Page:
A new member of the YSPH faculty is seeking to understand how the seeds of obesity are planted before birth.
Nicola Hawley, an assistant professor in the Department of Chronic Disease Epidemiology, specializes in maternal and child health and how it is affected by obesity and diabetes, especially in developing countries. Much of her work has been done in American Samoa and other areas of the South Pacific, where she is looking at the factors that lead to widespread obesity. Longer term, she wants to develop a fuller understanding the fetal origins of obesity and develop effective interventions for both mother and child. Hawley joined the Yale School of Public Health in 2014.
Genes and environment factors are known to play a role in the development of obesity. Can a fetus exposed to certain factors, such as the mother’s diet and lifestyle, increase their chances of becoming obese as well?
NH: Yes. There is a growing body of evidence that shows that exposures during pregnancy, dietary or environmental, can have a long-lasting effect on our health in childhood and that effect can be sustained into adulthood. In fact, we now believe that the time we spend in the womb, or in utero, may be the most critical period of life for the development of a number of adult diseases - obesity, diabetes, and hypertension included. There has been a real shift in obesity research from thinking about energy in-energy out at a particular moment in time to a greater focus on multiple exposures across the whole life course.
What are some of the exposures, in particular, that might promote obesity after birth?
NH: There have been a number of prenatal exposures associated with infant or child obesity. These are wide-ranging, from maternal nutritional status, to the type of chemicals the mother is exposed to during pregnancy, to whether she smokes, drinks alcohol or caffeine, takes antibiotics during pregnancy or the type of delivery she has. My own research is focused on maternal nutritional status – mother’s weight at conception, her weight gain during pregnancy, and whether or not she develops diabetes during pregnancy. For a lot of these exposures we still have work to do to understand the underlying mechanisms by which obesity risk is transmitted to her child.
In addition to obesity, are there other health risks that these newborns might face?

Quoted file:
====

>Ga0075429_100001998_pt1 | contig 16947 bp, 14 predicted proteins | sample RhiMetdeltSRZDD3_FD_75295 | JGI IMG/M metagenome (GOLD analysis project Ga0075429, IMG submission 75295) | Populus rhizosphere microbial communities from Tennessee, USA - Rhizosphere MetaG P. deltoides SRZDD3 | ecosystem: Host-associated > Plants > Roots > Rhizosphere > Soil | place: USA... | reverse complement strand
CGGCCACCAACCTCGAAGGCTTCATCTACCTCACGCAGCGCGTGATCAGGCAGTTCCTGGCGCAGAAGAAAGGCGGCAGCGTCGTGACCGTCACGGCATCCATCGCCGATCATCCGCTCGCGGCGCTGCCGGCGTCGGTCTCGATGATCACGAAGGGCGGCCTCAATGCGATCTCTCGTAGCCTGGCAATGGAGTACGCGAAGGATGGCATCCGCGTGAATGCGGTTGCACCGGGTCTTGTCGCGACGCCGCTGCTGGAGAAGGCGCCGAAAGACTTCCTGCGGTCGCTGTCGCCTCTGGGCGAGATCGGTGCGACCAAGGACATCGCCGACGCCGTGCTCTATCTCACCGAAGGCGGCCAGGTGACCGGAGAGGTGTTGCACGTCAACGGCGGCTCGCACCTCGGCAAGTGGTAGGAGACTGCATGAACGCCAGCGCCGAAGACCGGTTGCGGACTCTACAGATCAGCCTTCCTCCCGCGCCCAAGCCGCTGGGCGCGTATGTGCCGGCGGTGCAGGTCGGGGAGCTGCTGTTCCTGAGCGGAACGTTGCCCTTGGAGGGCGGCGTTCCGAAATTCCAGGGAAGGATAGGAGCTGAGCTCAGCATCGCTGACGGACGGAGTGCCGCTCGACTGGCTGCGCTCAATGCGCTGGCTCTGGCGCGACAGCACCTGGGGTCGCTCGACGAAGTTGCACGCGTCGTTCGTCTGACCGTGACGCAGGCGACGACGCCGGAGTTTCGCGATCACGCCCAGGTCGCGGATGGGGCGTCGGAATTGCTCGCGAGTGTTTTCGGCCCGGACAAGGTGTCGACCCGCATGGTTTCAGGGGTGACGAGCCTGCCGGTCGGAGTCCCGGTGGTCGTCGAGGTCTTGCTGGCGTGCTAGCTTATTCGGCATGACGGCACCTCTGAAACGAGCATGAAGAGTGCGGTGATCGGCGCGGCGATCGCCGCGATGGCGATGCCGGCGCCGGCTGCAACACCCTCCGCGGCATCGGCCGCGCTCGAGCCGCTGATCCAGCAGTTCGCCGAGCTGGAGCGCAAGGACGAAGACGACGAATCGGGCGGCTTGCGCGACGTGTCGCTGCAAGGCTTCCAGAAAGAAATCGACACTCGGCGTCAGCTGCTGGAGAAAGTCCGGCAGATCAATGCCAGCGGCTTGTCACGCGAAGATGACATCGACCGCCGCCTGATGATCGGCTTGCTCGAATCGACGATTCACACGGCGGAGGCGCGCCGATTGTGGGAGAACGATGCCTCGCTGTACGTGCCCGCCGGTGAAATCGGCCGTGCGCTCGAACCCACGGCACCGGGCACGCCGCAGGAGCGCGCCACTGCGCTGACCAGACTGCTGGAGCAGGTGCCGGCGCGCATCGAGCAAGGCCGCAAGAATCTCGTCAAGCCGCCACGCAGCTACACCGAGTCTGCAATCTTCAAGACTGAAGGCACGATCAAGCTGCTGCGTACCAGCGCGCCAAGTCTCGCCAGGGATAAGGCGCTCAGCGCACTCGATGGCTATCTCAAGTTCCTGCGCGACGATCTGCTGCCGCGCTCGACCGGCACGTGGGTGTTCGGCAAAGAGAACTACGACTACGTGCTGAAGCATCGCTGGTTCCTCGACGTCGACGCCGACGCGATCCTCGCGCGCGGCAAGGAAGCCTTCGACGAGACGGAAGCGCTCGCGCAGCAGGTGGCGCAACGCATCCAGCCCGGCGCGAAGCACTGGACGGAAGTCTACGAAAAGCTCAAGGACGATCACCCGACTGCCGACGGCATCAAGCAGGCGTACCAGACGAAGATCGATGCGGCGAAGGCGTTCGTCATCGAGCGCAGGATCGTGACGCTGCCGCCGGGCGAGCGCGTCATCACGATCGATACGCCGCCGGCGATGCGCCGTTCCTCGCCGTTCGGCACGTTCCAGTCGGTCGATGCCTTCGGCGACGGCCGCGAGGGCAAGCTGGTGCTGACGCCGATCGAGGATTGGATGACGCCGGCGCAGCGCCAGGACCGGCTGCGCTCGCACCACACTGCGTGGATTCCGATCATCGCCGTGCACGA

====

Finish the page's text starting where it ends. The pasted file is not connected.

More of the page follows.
NH: Infants born to mothers who are obese when they conceive, gain excess weight during pregnancy or develop gestational diabetes are at risk of pre-term birth, congenital abnormalities, being born large (which necessitates a cesarean delivery, which carries its own risks for mom and baby) or stillbirth.
It sounds as if much of this could be prevented by lifestyle and dietary changes in the mother-to-be.
NH: The time when a woman is pregnant is a fantastic opportunity for intervention to lower obesity risk in her child. Mothers tend to be concerned about the health of their baby during pregnancy and may be willing to change behaviors for the baby’s benefit. It’s also a time where most women are in very frequent contact with their healthcare providers so they can receive education and support for their behavior change.
Are there coordinated interventions in the area already underway?
NH: A number of interventions have focused on limiting gestational weight gain, changing diet and activity patterns during pregnancy or preventing gestational diabetes. Few have focused on lowering pre-conception weight.
How successful have they been?
NH: The gestational weight gain trials have had varying success. Sadly, these interventions seem to be most effective in normal weight, higher income women. Overweight and obese women, ethnic minorities, and lower-income women have a much harder time staying within the weight gain guidelines set by the Institute of Medicine even when they receive intensive intervention. We still have some work to do to understand how we can improve interventions that target these groups.